Skip to comments.EU: German bond auction 'disaster' rocks markets
Posted on 11/23/2011 5:53:40 PM PST by bruinbirdman
A failed German bond auction provided the clearest sign yet that even the strongest eurozone country is at growing risk of crisis contagion.
The German government was unable to sell about 35pc of the 6bn (£5bn) 10-year bonds it offered to the market, getting just 3.9bn of debt away. The setback came as Fitch Ratings issued a warning that Frances AAA credit rating would be at risk should the crisis result in a sharper downturn in the country than currently envisaged.
The sovereign debt crisis may have had its most critical day yet, said Kathleen Brooks, research director at Forex.com. If Germany cant sell debt then where does that leave the eurozone? While we all knew about problems in Italy, Spain and maybe even France, Germany was the black swan no one expected.
Investors in German government debt were offered just a 2pc return annually over 10 years, despite the escalating risks posed by the sovereign crisis in the region.
There was increasing speculation yesterday that medium and long-term funding in Europe has now completely frozen, and European stock markets fell across the board. The CAC 40 in France closed down 1.7pc and the German DAX fell 1.4pc. The failed auction also sounded alarm bells in the City. Marc Ostwald, strategist at Monument Securities, declared it a complete and utter disaster.
The FTSE 100 endured its worst losing streak since 2003. The blue-chip index closed in negative territory falling 67.04 points to 5139.78 for an eighth day in a row. According to the FTSE Group, the last time the market fell for more than eight days in a row was between January 15 2003 and January 27 2003, when the blue-chip index fell for nine days.
The European Central Bank said the auction result
(Excerpt) Read more at telegraph.co.uk ...
What do you mean "no one" Ms. Brooks? I have long believed that the Eurozone was heading for an EPIC FAIL and I have been reading recently how Germany has feet of clay.
I think now if may be PIGGSGFAPSCBLND and any other European country I can't think of right now.
Wait. Wait a minute, don't rush me...I...I...I think I see the problem here...
I don’t think it took a financial genius, seer, or well educated 6th grader to see this coming. How obvious does EU bankruptcy need to be ... just the word Socialism should trigger thoughts of depression, financial collapse, incompetence, epic failures, etc.
Germany has a problem that we will face in the next few years. German workers can retire with excellent pensions.
However, they do not have enough workers, no matter how productive to support those retirees, rebuilt East Germany,
bailout Europe and so forth.
A more basic problem German workers do not want to work to age 65 so Greeks can retire at 50.
Repeating as I stated from the other thread:
“Euro ECB would love to have, the Mandate chains on every individual, like the Phony-Care here. But the europas are still very seperate states, and still can see the old castles outside where everyone else were SERFS.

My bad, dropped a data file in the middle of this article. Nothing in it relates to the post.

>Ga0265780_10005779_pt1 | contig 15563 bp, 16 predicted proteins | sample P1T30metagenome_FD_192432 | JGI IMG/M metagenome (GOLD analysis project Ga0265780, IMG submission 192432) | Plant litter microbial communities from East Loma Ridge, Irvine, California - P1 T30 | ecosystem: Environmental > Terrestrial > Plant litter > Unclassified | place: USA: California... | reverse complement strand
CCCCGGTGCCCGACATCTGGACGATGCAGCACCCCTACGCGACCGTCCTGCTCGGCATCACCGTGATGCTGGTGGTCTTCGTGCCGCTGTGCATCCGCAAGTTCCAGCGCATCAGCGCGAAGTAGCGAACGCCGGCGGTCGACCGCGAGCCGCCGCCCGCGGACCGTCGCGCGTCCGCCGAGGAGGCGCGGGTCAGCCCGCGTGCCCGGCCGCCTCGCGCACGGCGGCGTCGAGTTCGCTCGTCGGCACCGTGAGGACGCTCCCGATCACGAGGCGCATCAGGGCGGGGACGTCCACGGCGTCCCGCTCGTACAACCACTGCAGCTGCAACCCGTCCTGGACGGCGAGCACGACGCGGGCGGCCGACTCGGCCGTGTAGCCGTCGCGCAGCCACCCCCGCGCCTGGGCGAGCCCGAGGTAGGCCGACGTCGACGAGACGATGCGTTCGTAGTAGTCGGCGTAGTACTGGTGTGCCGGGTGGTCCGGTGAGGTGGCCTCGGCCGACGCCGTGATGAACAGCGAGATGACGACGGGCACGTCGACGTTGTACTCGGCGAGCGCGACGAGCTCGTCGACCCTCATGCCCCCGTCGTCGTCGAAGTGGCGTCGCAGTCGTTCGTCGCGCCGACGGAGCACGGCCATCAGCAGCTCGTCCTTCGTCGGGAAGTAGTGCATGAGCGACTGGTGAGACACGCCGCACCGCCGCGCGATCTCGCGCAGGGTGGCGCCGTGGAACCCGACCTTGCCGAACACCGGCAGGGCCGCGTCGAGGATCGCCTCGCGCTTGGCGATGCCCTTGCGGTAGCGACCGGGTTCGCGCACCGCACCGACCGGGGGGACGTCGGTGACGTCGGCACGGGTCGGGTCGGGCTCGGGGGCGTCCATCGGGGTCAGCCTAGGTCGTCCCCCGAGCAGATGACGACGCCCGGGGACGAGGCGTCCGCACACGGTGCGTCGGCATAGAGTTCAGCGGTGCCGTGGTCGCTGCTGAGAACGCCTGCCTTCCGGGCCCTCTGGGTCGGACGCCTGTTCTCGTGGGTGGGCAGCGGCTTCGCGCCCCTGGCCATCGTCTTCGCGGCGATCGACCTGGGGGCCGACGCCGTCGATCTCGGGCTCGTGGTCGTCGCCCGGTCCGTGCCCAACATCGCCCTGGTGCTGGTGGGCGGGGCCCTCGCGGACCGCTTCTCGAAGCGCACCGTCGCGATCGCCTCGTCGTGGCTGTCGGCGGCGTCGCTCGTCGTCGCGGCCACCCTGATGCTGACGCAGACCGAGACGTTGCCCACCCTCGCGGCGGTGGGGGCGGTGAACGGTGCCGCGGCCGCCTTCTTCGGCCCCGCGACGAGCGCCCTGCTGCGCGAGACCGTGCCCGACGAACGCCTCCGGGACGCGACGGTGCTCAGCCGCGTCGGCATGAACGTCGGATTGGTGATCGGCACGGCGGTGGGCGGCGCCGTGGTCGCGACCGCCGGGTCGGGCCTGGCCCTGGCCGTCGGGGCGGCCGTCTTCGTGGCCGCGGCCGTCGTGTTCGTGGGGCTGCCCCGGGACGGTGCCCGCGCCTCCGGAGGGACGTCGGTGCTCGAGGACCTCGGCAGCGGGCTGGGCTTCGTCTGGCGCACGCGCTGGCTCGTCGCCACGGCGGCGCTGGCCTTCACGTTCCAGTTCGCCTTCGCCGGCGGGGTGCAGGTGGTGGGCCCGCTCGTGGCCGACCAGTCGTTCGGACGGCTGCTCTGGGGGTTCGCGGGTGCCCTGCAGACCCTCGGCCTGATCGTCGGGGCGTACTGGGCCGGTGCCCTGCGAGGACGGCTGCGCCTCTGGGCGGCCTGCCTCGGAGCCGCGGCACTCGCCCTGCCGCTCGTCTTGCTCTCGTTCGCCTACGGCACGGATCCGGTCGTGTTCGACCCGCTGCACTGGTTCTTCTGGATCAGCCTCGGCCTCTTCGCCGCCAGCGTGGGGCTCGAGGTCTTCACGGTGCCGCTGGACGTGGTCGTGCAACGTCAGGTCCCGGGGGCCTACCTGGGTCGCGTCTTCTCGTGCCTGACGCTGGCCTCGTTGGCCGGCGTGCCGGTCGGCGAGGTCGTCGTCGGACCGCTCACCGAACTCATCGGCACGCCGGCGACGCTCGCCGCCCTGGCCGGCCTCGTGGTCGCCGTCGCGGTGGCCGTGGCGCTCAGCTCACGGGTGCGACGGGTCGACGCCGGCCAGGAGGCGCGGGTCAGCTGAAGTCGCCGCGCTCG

If this Phony-Care isn’t stopped, and all the other govt.-RICO and the RICO-govt. stealing, then NO BUY. We THE PEOPLE quit buying ANYTHING. They Can’t FORCE Us,WE the People, to buy EVERYTHING. ...And employment 15-20-30-40-50 %, make my day.
And nice try on having govt. pensions prop the so called market.
Let My people go.
That is a challenge that the present administration would be quite willing to take you up on.
Maybe the German government could have a quasi-government office that’s called an independent organization, and that organization could print funny money to invest in German bonds. Then, everyone could shout through the propaganda outlets about the US collapse in order to chase fund managers to invest in the “safety” of German bonds. ;-)
I will predict once that happens, we will be within two years of a general world war breaking out....
That's pretty much what French and German banks were doing (among other nefarious and invisible transactions) with PIGS sovereign debt. While borrowing at less than 2%, they were lending it to PIGS for 4%+.
Reminds me of the Carter era Savings and Loan bubble scam. Savings and Loans (think Keating five) were buying and selling each others property while appraisers raised the values each time. Reagan had to fix it.
Same with the recent housing bubble values.
Thank you. I was assuming that you’d notice my smart-aleck allusion to the relationship between our government and Federal Reserve. In reality, we probably wouldn’t do without the Federal Reserve, though, except maybe in a more “isolationist” economy. Without the Fed, while retaining the tendency total globalism, we’d be wiped out by our lack of defense in currency tussles.
The reason the buck is all powerful is liquidity. Our financial markets let anyone in the world convert whatever asset quickly.
I have a couple equities on the international OTC (BRGYY - British Gas and CPYYF - Centrica). Their volume is miniscule (they are huge companies) and the increment after offer is undeterminable. Fortunately, these are long term investments.
Transactions on the American boards are as fast as light.